We are searching data for your request:
Upon completion, a link will appear to access the found materials.
Spearmint -- a variety of mint with a milder flavor than peppermint -- has long had a place in human history. It was prized in ancient Greece for its medicinal properties. Today, spearmint makes an appearance in a variety of dishes, such as candies and salads, and also makes for aesthetically pleasing tea. Drinking spearmint tea offers a number of health benefits and can provide some essential nutrients -- but it also carries some possible health risks.
Preventing Genetic Mutations
Spearmint tea may offer protection against genetic mutations -- abnormal changes in your DNA that can disrupt normal cell function, cause tissue damage and contribute to chronic diseases, such as cancer. A test tube study, published in "Environmental and Molecular Mutagenesis" in 2004, found that spearmint tea reduced genetic mutations, and also helped fight the formation of carcinogens, or cancer-causing compounds. While the role of spearmint tea in fighting mutations in humans needs further investigation, adding the tea to your diet might offer benefits.
Spearmint tea also has an effect on your hormone levels, and can prove helpful for people suffering from some types of hormone imbalances. One study, published in "Phytotherapy Research" in 2010, found that spearmint tea helped to reduce the overactivity of androgens, a type of sex hormone, in women suffering from polycystic ovarian syndrome. Spearmint tea also helps treat mild hirsutism -- excess hair growth often caused by androgens -- reports a study published in the May 2007 issue of "Phytotherapy Research."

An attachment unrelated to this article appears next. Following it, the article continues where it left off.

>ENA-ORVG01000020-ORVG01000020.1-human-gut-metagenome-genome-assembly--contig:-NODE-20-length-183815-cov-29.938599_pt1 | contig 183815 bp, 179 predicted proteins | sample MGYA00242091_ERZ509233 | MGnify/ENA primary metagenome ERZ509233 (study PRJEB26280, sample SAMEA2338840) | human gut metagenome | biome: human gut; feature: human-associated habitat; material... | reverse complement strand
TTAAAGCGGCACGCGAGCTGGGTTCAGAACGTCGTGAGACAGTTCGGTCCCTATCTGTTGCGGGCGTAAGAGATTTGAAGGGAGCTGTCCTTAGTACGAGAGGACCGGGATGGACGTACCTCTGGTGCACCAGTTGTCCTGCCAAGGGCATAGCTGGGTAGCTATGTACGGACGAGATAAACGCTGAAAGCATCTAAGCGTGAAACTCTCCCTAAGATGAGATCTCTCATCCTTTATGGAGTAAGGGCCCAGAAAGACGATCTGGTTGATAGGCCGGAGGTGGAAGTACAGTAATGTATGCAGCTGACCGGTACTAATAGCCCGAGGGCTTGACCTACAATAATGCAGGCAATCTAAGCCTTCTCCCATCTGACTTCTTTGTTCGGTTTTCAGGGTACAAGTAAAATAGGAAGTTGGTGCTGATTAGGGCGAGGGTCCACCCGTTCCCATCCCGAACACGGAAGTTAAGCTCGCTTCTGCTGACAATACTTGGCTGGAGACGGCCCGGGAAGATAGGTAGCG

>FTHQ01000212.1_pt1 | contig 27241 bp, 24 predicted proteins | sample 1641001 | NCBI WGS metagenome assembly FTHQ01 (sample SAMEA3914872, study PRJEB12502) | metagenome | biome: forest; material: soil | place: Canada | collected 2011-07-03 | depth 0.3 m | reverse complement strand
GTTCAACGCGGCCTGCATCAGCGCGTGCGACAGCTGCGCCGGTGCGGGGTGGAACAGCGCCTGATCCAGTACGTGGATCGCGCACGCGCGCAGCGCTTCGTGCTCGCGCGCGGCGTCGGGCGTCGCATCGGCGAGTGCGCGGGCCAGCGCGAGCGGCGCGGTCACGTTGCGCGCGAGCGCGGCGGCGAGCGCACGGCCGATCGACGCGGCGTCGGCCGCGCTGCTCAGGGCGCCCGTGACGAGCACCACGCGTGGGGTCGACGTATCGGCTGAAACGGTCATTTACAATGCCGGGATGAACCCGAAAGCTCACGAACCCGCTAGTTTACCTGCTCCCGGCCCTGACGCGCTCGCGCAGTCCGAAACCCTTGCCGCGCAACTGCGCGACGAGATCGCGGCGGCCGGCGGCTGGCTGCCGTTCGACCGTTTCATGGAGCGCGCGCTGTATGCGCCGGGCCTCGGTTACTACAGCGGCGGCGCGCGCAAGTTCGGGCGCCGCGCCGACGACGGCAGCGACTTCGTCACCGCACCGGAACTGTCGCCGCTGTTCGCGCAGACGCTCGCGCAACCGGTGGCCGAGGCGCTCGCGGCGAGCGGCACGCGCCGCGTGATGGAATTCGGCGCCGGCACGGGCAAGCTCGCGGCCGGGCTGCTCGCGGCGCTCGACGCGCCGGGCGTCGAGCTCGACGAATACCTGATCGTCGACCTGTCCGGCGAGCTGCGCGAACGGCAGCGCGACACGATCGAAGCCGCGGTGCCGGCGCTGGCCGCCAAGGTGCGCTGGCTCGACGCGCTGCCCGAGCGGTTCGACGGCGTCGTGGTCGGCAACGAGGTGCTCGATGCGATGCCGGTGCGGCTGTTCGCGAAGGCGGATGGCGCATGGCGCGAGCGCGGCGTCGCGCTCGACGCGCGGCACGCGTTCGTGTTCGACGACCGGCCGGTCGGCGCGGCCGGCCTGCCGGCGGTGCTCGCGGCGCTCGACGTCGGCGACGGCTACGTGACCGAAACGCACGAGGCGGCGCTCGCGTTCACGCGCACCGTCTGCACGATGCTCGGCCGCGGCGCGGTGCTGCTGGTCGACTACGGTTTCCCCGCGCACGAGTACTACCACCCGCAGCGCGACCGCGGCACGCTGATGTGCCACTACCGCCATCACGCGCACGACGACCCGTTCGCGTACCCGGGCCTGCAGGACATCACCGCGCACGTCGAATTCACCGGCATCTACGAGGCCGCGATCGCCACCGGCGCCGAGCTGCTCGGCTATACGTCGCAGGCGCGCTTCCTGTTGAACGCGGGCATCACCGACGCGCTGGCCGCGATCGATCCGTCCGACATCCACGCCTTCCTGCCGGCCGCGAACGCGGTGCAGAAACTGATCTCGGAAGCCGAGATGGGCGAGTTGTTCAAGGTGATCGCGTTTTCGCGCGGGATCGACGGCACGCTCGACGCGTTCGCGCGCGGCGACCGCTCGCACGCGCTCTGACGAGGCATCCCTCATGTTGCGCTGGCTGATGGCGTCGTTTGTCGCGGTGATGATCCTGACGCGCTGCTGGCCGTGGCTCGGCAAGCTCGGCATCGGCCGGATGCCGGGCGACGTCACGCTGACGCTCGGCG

Although it offers several benefits, spearmint tea might also pose a health risk in some individuals. One animal study, published in "Human and Experimental Toxicology" in 2003, found that spearmint can cause kidney toxicity in rats. In addition, a study published in "Toxicology and Industrial Health" in 2004 reports that spearmint interferes with iron absorption, so regularly consuming spearmint and spearmint tea might increase your risk of iron deficiency. Avoid harmful side effects by consulting your health-care provider before consuming spearmint tea on a regular basis.
Serving Suggestions and Tips
Drink plain hot spearmint tea as a healthful addition to your diet, or use it as a base for herbal tea blends; it pairs well with lemongrass, tarragon or peppermint. Alternatively, brew spearmint tea, then refrigerate it overnight to make iced tea. Add natural sweetness with a few sliced strawberries before serving.
Watch your calorie intake if you add sweetener to spearmint tea. Each tablespoon of honey you stir into your tea adds 64 calories, while a tablespoon of granulated sugar adds 49. While this might not seem like much, it can add up quickly, especially if you add several spoonfuls of sweetener, or if you consume spearmint tea on a regular basis. If you currently drink sweetened tea, lower your calorie intake by gradually reducing the amount of honey or sugar you add, until you adjust to the flavor of unsweetened tea.